Stone Setting: Basic Bezel-Making Tips and Techniques from Michael Boyd

by Michael Boyd

In our shop, we make hundreds if not thousands of bezels each year–sometimes twenty, thirty, and even up to fifty bezels for one piece of jewelry! Bezels offer the jewelry maker a nicely integrated gemstone setting that is secure as well as attractive. This type of setting is also particularly useful for unusually shaped stones and stones that need a little extra protection.


Basic bezel settings consist of two parts: a wire that wraps around and holds the stone (what is basically the bezel itself) and a plate onto which the bezel wire is soldered, which can then be soldered onto the piece. In fact, we cut out most of our bezels flush and later attach them to our pieces. We think this gives our pieces a cleaner look.

Most of the bezels we make are 22K gold on sterling silver plate. The process is the same whether working in all silver, all gold, or a combination of metals. We file, sand, and polish (to a tripoli finish) all of our components before we assemble them, which helps to create a clean, well-crafted look.

By following a few basic guidelines, your pieces will also look well crafted and clean.

The bezel wire: The first step is choosing the depth of the bezel wire. Bezel wire can be purchased in various heights (widths) and gauges. Silver bezel wire is usually fine silver (not sterling) and is therefore softer and easier to manipulate. You may want to anneal your bezel wire prior to use to make it more malleable. The bezel needs to come up the sides of the stone, high enough to hold your stone firmly in place, but not so high that it will wrinkle and cover the stone.

The stone: Another consideration is the stone. Choose stones that have an adequate bevel. A stone with straight sides won't stay in the mount. A stone with a bevel of about 55 to 75 degrees is good.

First fit: Working from the bottom of the stone, wrap the bezel tightly around the stone and mark the bezel with a scribe or marker where it overlaps. Cut on the outside edge of the mark with a shear. You need perfect 90-degree cuts on both sides. Diagonal cutters will leave a sharp edge that will need to be filed, but a good pair of shears won't.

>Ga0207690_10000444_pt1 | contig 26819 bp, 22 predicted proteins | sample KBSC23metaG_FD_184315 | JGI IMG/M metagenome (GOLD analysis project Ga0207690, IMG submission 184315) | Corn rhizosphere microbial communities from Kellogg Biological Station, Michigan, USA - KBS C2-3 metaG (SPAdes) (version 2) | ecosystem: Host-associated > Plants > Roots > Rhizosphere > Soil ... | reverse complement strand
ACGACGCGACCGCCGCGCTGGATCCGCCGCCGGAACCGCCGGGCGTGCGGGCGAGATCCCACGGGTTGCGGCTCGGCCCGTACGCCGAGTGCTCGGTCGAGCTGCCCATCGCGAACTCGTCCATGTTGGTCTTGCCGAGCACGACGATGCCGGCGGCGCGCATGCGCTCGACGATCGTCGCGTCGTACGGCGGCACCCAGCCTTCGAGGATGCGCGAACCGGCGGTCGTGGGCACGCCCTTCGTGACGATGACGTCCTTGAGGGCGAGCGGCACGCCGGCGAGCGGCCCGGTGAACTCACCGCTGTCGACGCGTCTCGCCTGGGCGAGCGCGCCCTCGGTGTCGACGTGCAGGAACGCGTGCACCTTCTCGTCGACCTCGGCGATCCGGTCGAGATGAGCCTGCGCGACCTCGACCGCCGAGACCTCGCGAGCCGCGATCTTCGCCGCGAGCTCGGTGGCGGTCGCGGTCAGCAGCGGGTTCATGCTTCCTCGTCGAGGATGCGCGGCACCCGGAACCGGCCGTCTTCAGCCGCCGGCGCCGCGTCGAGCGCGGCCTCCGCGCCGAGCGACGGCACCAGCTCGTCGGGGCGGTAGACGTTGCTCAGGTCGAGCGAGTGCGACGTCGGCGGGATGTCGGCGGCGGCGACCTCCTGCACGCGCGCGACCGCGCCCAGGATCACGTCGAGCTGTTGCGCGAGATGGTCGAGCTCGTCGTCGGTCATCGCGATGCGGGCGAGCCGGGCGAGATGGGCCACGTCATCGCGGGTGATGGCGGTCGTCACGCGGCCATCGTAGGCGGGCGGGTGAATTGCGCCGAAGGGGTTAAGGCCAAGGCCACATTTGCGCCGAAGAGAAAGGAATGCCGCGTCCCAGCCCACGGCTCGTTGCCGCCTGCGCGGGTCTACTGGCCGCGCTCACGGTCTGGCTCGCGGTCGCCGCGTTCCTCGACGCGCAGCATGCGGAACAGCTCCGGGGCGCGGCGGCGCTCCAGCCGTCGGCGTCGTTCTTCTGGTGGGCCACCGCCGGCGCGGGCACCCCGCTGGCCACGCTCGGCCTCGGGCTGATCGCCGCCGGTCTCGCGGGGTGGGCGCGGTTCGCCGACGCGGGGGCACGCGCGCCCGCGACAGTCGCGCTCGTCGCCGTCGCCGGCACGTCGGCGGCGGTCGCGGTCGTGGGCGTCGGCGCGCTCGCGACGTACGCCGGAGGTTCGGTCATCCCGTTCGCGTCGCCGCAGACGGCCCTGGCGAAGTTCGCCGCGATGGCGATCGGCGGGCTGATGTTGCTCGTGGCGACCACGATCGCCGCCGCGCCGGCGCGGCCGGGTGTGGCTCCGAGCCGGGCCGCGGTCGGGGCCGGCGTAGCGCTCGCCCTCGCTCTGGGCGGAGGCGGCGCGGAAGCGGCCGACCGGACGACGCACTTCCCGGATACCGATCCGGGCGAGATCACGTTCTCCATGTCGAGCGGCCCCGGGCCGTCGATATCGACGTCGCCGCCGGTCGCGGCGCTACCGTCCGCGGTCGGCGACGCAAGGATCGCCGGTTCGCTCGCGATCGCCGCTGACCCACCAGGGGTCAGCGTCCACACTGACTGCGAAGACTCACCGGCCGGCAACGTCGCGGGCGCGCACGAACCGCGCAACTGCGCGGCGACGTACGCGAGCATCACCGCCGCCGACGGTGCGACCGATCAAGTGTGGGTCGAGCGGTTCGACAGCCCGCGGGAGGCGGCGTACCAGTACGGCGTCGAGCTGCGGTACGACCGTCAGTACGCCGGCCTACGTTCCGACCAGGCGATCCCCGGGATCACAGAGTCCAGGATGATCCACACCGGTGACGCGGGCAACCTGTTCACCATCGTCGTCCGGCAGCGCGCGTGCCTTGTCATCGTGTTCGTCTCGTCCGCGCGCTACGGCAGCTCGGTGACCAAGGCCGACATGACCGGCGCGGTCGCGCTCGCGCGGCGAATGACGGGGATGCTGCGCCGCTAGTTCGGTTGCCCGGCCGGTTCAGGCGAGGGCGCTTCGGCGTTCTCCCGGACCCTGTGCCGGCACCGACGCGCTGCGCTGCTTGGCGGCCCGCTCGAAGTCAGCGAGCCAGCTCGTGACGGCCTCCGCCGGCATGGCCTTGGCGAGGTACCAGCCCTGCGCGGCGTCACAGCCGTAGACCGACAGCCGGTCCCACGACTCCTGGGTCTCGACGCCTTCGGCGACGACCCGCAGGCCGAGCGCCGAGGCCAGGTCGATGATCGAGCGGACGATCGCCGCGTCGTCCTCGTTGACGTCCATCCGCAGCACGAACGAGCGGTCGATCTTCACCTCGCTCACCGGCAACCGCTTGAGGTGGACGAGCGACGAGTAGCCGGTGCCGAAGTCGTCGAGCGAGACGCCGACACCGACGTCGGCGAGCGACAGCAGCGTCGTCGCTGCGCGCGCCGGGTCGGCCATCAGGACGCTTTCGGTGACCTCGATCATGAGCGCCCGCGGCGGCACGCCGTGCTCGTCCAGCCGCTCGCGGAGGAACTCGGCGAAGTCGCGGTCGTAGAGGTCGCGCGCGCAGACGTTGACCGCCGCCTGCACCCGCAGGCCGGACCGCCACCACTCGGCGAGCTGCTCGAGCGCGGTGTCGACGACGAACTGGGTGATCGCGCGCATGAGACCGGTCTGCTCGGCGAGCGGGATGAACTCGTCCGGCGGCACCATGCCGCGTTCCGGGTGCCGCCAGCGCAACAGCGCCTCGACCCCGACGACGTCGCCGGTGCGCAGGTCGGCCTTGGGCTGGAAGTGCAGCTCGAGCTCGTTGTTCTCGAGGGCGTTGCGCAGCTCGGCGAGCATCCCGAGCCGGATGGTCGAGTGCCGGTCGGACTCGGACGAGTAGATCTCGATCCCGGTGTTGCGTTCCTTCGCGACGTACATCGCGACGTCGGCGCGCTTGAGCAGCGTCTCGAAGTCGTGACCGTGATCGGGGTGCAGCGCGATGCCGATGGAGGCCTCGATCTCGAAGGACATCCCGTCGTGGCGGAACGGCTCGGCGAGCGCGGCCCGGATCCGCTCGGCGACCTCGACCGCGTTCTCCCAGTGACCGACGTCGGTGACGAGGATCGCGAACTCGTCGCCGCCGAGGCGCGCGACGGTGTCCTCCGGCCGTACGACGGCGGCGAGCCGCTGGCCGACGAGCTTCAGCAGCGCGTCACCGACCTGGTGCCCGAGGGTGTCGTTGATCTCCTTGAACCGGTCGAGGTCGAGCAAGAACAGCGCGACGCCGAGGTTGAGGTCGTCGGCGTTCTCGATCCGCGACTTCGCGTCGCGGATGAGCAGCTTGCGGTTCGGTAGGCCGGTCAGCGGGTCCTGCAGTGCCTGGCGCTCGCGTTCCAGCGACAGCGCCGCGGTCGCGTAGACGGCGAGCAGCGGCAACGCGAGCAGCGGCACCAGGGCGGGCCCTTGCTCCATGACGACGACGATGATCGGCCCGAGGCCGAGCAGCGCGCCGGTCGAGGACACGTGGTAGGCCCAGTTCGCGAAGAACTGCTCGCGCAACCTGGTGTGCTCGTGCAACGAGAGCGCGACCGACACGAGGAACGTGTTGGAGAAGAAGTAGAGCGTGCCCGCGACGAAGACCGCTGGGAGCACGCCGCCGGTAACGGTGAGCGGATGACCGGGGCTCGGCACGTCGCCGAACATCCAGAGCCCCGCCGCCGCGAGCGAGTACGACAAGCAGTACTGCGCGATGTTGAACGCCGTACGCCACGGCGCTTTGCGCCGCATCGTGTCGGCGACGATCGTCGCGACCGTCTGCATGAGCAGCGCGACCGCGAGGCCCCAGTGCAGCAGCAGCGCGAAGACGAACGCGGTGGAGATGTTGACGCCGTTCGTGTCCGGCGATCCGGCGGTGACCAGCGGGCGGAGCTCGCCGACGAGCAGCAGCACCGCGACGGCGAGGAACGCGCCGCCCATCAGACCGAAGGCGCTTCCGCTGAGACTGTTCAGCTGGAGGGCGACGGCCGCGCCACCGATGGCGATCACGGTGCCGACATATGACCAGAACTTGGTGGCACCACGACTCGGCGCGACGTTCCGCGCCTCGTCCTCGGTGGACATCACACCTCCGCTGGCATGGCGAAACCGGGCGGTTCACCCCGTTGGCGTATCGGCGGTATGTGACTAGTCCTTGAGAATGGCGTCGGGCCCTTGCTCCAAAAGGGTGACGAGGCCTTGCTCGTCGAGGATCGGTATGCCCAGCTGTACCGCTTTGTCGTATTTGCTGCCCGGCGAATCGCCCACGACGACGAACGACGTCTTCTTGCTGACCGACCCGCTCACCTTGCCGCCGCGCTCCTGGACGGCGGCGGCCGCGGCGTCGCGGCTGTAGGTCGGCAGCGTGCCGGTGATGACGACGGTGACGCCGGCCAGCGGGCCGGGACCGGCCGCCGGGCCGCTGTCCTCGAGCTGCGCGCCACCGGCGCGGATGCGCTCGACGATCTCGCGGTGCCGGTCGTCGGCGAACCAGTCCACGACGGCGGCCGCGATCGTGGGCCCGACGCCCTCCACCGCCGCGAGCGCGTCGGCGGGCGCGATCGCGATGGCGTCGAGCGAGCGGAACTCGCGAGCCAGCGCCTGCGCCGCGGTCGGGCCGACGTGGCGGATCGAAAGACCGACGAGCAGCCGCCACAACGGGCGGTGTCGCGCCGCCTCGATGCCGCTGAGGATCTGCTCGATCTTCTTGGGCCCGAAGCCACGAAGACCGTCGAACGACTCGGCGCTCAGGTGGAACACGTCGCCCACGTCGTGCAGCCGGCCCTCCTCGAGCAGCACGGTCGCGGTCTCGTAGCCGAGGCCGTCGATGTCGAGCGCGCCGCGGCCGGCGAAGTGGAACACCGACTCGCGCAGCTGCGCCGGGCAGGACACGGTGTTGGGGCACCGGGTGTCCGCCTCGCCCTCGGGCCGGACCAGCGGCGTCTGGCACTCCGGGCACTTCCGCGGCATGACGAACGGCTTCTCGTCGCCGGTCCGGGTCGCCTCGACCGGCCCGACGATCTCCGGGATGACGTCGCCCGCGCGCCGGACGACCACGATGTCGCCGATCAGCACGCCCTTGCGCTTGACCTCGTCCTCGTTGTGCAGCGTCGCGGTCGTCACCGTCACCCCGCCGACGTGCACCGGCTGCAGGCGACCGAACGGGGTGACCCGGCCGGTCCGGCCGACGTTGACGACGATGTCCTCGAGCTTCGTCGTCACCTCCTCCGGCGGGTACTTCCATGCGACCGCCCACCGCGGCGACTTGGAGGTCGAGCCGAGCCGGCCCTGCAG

Now bend the two butt ends toward each other. Let them overlap so that when you pull them back to fit them together, the spring you've created will keep them together through tension. It's critical that the fit is perfect: top to bottom and side to side. Any edge that is higher or lower will show when the bezel is folded over the stone.


Soldering the wire: Use the appropriate hard solder (silver, gold, etc.). Use 14K hard gold solder if your piece is 14K gold; silver solders for silver. We use 18K hard gold solder for our 22K bezels, then solder the gold bezels to the silver plate with hard silver solder. Place the solder chip on the outside edge of the bezel directly over your joint and heat until it flows. Then file and clean off the excess solder. The seam should be invisible from the top, bottom, and outside edge.

Second fit: Refit your bezel to your stone, again working from the bottom because the bottom is the critical fit. A perfect fit is one that is slightly tight yet allows the stone to slide easily through without tilting. If the stone rattles back and forth, the bezel is too large. If it's too small, though, you'll have to stretch it on a mandrel.

The plate: We use anything from 24- to 16-gauge sheet, depending on the application: light for earrings, heavy for pieces that will get more stress and wear. With a saw, cut a piece of sheet with at least 4 mm extra beyond the outside edge of the bezel on all sides. The plate needs to be perfectly flat, and the bezel should lie perfectly flat on the sheet.

Bezel to plate: Using a heavy flux (one that will have staying power with extended heat) and again using hard solder, solder your bezel to your plate. We use Griffith's Prips Flux, which also helps prevent firescale. Place your solder chips approximately every 6 mm around on the outside edge of the bezel–unless the outside edge of the bezel plate is to be incorporated into the piece, in which case, place your solder on the inside edge of the bezel so as not to leave puddles of solder to be cleaned up later. If the two pieces are flush, it should take very little solder.

Heat very slowly, remembering that solder flows toward the greatest concentration of heat. Being very light, bezel wire will heat rapidly, so concentrate the heat on the plate, which will heat more slowly. If you prefer, place the assemblage on a screen to hold it steady and then heat from the bottom. If your solder doesn't flow adequately, pickle and clean thoroughly; then reflux and remelt your solder, adding more solder if necessary.

Saw off the extra plate as close to the bezel as possible. Then file and sand the plate flush with the bezel. Now you can attach your bezel to your piece whenever you're ready. Here are a few more things to keep in mind:

  • Keep your piece and all components as clean as possible. Use a hot pickle pot.
  • Make sure all your components fit perfectly; don't use solder to fill gaps.
  • While soldering, use plenty of flux and don't overheat your piece–and remember to breathe!

Michael Boyd is a jewelry designer, metalsmith, and lapidary based in Salida, Colorado. This article was originally published in Lapidary Journal Jewelry Artist magazine.



Are you ready to learn the secrets behind the stunning look of bezel-set stone-on-stone designs? If you thought setting one stone on another was something you never thought you could learn to do, think again! Michael's video will show you how in great detail. Learn more about ordering and get a sneak peek at his new video, Stone on Stone Setting with Michael Boyd (or download it instantly), and begin creating gorgeous stone-on-stone jewelry designs of your own.


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